Figure 3. Splitting the Page: This image shows how to use the Multiview and View controls.

The code handles three events:

  • The Page Load event where the first View control is set as the ActiveView.
  • Code to handle the button1 click event.
  • The button2 click event where the ActiveView is set to View2 and View1, respectfully.

Right click the page in solution explorer and choose “View in Browser” to see how it displays. One View control and it’s contents are displayed. Clicking on the button moves you from one view to the other.

These controls allow you to have similar content on one page but have the flexibility to display parts of the content in small packets to end users.

In addition to using just the one MultiView control, you can also use multiple MultiView controls on a page with a number of View controls within them, and switch between MultiView controls as well. To achieve this, simply make a MultiView control visible and set the ActiveView to a View control in it:

Me.MultiView2.SetActiveView(View3)Me.MultiView2.Visible = TrueMe.MultiView1.Visible = False

These controls allow you to break content into manageable parts?but only if you know the amount of content you have. Oftentimes, you’ll need to paginate data and you won’t know how much content there is, since it might be retrieved from some data source or thru code.

How do you handle 100 controls generated through code in a page? Add a new page called PaginatingContent.aspx to your project. Add two controls to the page, a Panel and a ContentPager. Set the ContentPager’s ControltoPaginate property as Panel1 and specify ItemsPerPage property = 4. Paste the following code in the code view. This code adds 100 buttons on the page in the panel during the PageLoad event:

Private Sub Page_Load(ByVal sender As Object, ByVal e As System.EventArgs) _    Handles Me.Load        ' Add 100 labels to the a panel on the page so that         ' several pages are required to display all the content.        Dim i As Integer        For i = 0 To 100            Dim tempLabel As New Label            tempLabel.Text = "Label " & i & "
" Panel1.Controls.Add(tempLabel) Next i End Sub
Figure 4. Paginating Content: Use the ContentPager control to display a few label controls per page, as well as the option to browse all available labels.

100 controls on a page is a bit too much content for mobile devices. That’s where ContentPager control comes handy. Specify the control(Panel) to paginate via the ControltoPaginate property and it paginates the data depending on the temsperPage property specified. In this case, I’ve specified four items per page. Browse this page to see how it displays in the browser. The page displays four label controls per page with a navigation option to browse the 100 labels (as shown in Figure 4).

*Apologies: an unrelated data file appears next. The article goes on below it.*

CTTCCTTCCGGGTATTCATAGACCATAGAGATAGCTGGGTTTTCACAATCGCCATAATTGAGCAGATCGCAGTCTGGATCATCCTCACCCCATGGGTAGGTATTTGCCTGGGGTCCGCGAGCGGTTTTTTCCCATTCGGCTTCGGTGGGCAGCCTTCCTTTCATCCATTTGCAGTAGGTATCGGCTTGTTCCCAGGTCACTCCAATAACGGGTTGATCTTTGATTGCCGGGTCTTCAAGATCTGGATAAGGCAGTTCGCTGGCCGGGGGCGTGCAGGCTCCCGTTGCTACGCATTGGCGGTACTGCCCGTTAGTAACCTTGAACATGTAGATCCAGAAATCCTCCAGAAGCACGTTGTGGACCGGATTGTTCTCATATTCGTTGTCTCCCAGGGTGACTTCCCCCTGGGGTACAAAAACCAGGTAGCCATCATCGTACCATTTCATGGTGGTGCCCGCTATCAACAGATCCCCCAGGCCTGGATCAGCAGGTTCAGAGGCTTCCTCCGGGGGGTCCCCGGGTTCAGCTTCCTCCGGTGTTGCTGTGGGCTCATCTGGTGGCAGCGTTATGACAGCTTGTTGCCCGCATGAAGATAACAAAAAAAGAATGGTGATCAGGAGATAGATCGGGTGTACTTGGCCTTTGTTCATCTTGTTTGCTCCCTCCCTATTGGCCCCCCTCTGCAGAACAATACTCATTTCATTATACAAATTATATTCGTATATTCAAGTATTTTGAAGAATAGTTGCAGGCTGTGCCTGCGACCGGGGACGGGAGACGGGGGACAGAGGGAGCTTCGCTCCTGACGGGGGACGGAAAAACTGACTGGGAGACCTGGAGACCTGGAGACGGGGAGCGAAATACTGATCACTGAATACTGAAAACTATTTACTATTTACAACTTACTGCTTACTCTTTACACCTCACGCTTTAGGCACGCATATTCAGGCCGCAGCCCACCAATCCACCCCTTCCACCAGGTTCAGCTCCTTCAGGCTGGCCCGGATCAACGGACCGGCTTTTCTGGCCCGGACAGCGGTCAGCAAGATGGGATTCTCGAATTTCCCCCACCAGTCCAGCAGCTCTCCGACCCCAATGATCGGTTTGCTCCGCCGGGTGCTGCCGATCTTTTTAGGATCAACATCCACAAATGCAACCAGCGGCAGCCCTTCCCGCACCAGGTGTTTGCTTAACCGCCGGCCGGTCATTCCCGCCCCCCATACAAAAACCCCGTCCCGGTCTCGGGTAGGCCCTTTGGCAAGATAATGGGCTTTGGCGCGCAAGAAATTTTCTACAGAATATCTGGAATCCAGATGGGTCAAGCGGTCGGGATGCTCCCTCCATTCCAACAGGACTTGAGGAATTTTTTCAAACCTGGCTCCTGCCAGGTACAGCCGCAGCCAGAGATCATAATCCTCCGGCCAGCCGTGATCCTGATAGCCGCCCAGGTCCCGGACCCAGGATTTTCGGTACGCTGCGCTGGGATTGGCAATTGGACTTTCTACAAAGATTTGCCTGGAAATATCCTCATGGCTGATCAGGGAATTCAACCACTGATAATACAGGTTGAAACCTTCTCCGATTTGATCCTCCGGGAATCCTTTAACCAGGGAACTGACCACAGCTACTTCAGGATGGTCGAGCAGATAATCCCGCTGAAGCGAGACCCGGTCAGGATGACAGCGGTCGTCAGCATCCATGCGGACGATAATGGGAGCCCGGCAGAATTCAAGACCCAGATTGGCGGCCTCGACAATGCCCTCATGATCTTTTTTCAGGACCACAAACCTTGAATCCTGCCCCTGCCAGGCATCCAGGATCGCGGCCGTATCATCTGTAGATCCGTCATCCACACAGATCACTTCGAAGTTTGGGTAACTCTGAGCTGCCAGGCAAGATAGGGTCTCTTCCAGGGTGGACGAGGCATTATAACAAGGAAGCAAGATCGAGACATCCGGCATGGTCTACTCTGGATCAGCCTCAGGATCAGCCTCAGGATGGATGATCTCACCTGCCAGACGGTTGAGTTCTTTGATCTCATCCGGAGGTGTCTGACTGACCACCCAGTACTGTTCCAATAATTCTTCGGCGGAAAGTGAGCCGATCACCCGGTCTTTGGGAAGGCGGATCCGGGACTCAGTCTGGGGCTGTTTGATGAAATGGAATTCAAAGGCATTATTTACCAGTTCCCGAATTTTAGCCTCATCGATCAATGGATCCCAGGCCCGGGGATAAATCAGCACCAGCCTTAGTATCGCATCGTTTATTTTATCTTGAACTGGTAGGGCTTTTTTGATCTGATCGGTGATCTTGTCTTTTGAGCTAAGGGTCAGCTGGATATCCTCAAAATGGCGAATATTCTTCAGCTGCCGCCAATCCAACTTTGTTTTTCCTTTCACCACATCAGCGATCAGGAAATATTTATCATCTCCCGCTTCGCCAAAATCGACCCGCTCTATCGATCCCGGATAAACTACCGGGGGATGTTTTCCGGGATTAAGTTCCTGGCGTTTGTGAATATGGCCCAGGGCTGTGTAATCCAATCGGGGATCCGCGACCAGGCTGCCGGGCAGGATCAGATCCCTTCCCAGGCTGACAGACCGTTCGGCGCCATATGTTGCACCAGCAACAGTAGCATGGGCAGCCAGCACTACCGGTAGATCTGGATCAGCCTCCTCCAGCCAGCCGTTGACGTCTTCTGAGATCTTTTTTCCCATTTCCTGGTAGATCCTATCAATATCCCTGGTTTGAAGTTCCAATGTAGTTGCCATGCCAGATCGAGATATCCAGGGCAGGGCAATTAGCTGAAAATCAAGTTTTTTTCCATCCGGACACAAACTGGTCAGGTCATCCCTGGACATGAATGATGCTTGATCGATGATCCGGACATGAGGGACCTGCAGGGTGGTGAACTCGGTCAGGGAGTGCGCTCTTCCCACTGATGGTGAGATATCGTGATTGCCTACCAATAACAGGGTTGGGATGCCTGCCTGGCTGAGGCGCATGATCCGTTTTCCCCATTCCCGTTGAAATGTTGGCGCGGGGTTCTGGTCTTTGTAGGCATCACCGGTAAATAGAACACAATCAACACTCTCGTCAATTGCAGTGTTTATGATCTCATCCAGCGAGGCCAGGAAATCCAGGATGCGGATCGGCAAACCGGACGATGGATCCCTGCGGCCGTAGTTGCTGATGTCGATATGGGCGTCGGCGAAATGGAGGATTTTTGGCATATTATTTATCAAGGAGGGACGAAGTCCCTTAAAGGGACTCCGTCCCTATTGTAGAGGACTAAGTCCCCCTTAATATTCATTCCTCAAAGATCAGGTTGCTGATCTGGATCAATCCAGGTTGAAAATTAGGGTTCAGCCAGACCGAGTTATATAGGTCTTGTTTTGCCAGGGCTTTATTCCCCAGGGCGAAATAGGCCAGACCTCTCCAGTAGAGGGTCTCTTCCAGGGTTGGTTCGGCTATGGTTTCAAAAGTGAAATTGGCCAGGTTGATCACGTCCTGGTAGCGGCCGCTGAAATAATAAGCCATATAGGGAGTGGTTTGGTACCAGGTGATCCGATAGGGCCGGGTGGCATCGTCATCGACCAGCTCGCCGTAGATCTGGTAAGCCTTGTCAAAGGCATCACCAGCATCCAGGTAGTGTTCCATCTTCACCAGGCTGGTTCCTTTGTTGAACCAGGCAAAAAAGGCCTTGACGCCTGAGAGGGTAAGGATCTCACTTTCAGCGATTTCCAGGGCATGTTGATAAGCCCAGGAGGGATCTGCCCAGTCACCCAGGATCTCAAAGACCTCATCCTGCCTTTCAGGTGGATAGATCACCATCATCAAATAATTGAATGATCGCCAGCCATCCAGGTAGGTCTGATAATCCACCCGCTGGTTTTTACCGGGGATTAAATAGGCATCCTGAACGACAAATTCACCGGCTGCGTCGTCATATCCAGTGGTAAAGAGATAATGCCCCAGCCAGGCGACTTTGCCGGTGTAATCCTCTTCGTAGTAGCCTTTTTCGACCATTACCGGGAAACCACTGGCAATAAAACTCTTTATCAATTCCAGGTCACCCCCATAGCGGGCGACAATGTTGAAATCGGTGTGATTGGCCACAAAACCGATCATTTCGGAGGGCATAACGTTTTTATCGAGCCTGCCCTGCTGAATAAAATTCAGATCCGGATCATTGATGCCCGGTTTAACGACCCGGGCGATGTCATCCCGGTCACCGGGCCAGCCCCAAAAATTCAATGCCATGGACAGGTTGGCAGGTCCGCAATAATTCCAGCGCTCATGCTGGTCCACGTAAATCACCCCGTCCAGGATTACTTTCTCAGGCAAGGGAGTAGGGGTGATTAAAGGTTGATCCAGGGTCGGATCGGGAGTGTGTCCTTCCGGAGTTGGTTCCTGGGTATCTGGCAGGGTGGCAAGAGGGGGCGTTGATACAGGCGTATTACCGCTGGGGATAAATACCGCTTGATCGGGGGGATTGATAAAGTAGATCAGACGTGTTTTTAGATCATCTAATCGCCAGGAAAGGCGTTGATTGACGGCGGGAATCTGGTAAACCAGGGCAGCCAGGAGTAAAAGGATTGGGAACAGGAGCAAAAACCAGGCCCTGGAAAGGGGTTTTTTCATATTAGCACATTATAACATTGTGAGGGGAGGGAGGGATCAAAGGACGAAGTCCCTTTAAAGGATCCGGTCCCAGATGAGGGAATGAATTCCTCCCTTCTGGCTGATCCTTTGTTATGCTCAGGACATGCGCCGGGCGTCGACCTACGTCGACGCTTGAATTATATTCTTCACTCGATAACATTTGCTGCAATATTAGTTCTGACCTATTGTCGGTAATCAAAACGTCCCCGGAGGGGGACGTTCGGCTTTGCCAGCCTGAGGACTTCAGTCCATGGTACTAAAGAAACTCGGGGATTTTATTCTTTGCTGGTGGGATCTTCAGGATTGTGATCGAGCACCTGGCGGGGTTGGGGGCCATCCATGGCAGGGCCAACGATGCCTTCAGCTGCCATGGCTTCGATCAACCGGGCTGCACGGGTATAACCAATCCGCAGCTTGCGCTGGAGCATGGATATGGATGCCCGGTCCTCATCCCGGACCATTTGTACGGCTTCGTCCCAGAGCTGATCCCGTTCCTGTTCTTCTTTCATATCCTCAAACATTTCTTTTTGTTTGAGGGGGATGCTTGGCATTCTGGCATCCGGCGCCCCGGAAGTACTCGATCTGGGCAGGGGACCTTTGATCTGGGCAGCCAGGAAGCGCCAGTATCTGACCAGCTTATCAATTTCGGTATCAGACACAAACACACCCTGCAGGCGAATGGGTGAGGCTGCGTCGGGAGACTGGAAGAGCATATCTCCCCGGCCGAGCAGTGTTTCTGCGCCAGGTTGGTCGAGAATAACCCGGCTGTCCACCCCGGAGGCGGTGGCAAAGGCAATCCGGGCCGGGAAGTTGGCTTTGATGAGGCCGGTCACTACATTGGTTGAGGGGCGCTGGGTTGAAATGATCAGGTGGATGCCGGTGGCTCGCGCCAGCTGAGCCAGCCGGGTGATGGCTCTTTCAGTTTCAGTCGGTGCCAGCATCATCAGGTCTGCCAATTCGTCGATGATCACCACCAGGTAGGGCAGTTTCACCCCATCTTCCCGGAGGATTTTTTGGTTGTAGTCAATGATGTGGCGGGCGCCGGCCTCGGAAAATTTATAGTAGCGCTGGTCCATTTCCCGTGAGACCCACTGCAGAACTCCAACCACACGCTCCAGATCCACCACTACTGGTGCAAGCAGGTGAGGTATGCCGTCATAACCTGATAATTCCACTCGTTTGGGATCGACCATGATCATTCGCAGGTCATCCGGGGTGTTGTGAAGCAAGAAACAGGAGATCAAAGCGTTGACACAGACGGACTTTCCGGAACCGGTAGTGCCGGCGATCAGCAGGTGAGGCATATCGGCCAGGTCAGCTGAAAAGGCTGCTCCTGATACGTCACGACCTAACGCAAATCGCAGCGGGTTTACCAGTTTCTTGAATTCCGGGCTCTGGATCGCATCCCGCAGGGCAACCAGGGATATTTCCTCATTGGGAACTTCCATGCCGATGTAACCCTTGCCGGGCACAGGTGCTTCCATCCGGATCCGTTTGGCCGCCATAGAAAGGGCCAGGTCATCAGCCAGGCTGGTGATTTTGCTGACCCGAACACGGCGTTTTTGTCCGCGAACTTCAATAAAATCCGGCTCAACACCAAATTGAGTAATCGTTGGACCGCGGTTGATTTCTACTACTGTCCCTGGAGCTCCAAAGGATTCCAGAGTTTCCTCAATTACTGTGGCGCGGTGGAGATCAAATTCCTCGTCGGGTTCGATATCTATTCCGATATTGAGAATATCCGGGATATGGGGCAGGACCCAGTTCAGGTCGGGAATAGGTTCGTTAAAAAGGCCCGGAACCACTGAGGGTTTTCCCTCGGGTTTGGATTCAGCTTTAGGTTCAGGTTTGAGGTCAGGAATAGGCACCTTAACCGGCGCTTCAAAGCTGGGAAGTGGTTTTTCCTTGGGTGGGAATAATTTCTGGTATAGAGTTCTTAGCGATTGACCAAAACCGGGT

Most other controls know how to paginate themselves. For example, the GridView has a property called AllowPaging, which, if set to True, causes the GridView to paginate it’s content depending on the PageSize property you set. Using the in-built properties of controls and the ContentPager control, you are be able to manage the limited screen real estate on mobile devices.

Customizing Content for Specific Devices
You often need to customize content based on the device which is accessing your application. ASP.NET 2.0 really simplifies this by providing you with some simple filters. Add a new page called contentfilter.aspx to your project. Switch to HTML Source View by clicking on the tab below and paste the following code on one line:

Now browse the page in the following browsers: a mobile WAP browser, Internet Explorer, and Netscape. In each browser, the Label displays a different text based on the requesting device. UP, IE, and Netscape6to9, are browser ids stored on each Web server machine, in the following directory: %windir%Microsoft.NETFrameworkv2.0.40607CONFIGBrowsers.

There are various ie.browser, netscape.browser, openwave.browser, etc. Each of these .browser files describes the characteristic of various devices and the browsers thereby enabling you to filter and target a particular device or browser. The Framework generates HttpBrowserCapabilities from a compiled object that is based on the .browser files. Filters can be used programmatically by accessing strongly-typed capabilities through Request.Browser as shown in the example below:

If Request.Browser.IsMobileDevice Then            'Do something for mobile devices        ElseIf Request.Browser.IsColor Then            'do something for Color devices        ElseIf Request.Browser.PreferredRenderingType = "wml11" Then			       ' Render WML contentEnd If

Familiarize yourself with these .browser files to understand the various properties of the exposed devices. Microsoft will be constantly updating them to ensure easy support for the latest devices and browsers. However the good part is that if there is a device missing which you want to target, you need only create your own custom .browser file.

The ASP.NET 2.0 environment is a complete mobile Web application environment that has made mobile-enabling of Web applications considerably easier. But that's not all. It is also extremely extensible, allowing you to extend the environment and target even custom devices or devices which are not yet supported directly by Microsoft. If you're considering building mobile Web applications, this is a platform that you surely cannot ignore.